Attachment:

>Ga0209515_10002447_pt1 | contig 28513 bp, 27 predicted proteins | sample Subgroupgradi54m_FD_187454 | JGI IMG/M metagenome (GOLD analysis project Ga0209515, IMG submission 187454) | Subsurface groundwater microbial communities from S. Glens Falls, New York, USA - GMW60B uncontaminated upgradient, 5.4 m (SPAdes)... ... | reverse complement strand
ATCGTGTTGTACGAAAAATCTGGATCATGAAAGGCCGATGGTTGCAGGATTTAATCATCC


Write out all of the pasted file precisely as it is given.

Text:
>Ga0209515_10002447_pt1 | contig 28513 bp, 27 predicted proteins | sample Subgroupgradi54m_FD_187454 | JGI IMG/M metagenome (GOLD analysis project Ga0209515, IMG submission 187454) | Subsurface groundwater microbial communities from S. Glens Falls, New York, USA - GMW60B uncontaminated upgradient, 5.4 m (SPAdes)... ... | reverse complement strand
ATCGTGTTGTACGAAAAATCTGGATCATGAAAGGCCGATGGTTGCAGGATTTAATCATCC